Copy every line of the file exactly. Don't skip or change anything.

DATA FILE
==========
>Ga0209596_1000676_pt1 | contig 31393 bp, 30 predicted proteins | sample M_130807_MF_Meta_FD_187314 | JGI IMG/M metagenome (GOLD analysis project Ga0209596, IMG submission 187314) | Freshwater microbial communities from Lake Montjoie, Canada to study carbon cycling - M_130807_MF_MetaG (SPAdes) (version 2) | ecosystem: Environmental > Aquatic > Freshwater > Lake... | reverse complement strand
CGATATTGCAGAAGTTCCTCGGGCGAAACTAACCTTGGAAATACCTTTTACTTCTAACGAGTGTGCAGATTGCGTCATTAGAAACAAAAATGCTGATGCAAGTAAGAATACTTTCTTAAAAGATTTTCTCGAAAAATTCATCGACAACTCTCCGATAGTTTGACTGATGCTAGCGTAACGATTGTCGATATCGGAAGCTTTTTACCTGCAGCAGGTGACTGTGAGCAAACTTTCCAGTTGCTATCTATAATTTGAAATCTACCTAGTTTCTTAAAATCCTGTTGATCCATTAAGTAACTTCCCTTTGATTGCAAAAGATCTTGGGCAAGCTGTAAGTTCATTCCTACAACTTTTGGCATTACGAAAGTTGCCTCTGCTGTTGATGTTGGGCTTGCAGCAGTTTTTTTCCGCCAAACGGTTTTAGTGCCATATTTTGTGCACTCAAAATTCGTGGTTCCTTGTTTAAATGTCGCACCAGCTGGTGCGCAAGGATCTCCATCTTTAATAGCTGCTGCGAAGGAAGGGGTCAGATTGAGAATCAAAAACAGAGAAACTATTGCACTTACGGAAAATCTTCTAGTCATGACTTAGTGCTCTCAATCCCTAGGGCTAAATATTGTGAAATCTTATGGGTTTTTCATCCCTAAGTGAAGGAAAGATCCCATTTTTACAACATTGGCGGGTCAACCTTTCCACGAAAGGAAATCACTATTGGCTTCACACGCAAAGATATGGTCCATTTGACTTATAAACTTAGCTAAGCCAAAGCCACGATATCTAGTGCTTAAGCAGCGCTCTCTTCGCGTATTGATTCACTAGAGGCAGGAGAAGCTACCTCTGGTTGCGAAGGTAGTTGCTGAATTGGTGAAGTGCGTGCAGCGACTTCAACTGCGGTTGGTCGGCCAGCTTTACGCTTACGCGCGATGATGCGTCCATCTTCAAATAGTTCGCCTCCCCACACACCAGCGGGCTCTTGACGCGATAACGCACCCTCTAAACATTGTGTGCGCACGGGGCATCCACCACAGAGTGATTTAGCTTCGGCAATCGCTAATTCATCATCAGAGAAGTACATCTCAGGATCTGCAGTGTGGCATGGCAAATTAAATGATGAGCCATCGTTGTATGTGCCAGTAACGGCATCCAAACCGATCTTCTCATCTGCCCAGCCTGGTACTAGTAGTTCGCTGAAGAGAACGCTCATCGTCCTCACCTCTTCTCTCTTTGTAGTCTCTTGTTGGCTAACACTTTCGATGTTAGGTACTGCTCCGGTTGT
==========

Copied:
>Ga0209596_1000676_pt1 | contig 31393 bp, 30 predicted proteins | sample M_130807_MF_Meta_FD_187314 | JGI IMG/M metagenome (GOLD analysis project Ga0209596, IMG submission 187314) | Freshwater microbial communities from Lake Montjoie, Canada to study carbon cycling - M_130807_MF_MetaG (SPAdes) (version 2) | ecosystem: Environmental > Aquatic > Freshwater > Lake... | reverse complement strand
CGATATTGCAGAAGTTCCTCGGGCGAAACTAACCTTGGAAATACCTTTTACTTCTAACGAGTGTGCAGATTGCGTCATTAGAAACAAAAATGCTGATGCAAGTAAGAATACTTTCTTAAAAGATTTTCTCGAAAAATTCATCGACAACTCTCCGATAGTTTGACTGATGCTAGCGTAACGATTGTCGATATCGGAAGCTTTTTACCTGCAGCAGGTGACTGTGAGCAAACTTTCCAGTTGCTATCTATAATTTGAAATCTACCTAGTTTCTTAAAATCCTGTTGATCCATTAAGTAACTTCCCTTTGATTGCAAAAGATCTTGGGCAAGCTGTAAGTTCATTCCTACAACTTTTGGCATTACGAAAGTTGCCTCTGCTGTTGATGTTGGGCTTGCAGCAGTTTTTTTCCGCCAAACGGTTTTAGTGCCATATTTTGTGCACTCAAAATTCGTGGTTCCTTGTTTAAATGTCGCACCAGCTGGTGCGCAAGGATCTCCATCTTTAATAGCTGCTGCGAAGGAAGGGGTCAGATTGAGAATCAAAAACAGAGAAACTATTGCACTTACGGAAAATCTTCTAGTCATGACTTAGTGCTCTCAATCCCTAGGGCTAAATATTGTGAAATCTTATGGGTTTTTCATCCCTAAGTGAAGGAAAGATCCCATTTTTACAACATTGGCGGGTCAACCTTTCCACGAAAGGAAATCACTATTGGCTTCACACGCAAAGATATGGTCCATTTGACTTATAAACTTAGCTAAGCCAAAGCCACGATATCTAGTGCTTAAGCAGCGCTCTCTTCGCGTATTGATTCACTAGAGGCAGGAGAAGCTACCTCTGGTTGCGAAGGTAGTTGCTGAATTGGTGAAGTGCGTGCAGCGACTTCAACTGCGGTTGGTCGGCCAGCTTTACGCTTACGCGCGATGATGCGTCCATCTTCAAATAGTTCGCCTCCCCACACACCAGCGGGCTCTTGACGCGATAACGCACCCTCTAAACATTGTGTGCGCACGGGGCATCCACCACAGAGTGATTTAGCTTCGGCAATCGCTAATTCATCATCAGAGAAGTACATCTCAGGATCTGCAGTGTGGCATGGCAAATTAAATGATGAGCCATCGTTGTATGTGCCAGTAACGGCATCCAAACCGATCTTCTCATCTGCCCAGCCTGGTACTAGTAGTTCGCTGAAGAGAACGCTCATCGTCCTCACCTCTTCTCTCTTTGTAGTCTCTTGTTGGCTAACACTTTCGATGTTAGGTACTGCTCCGGTTGT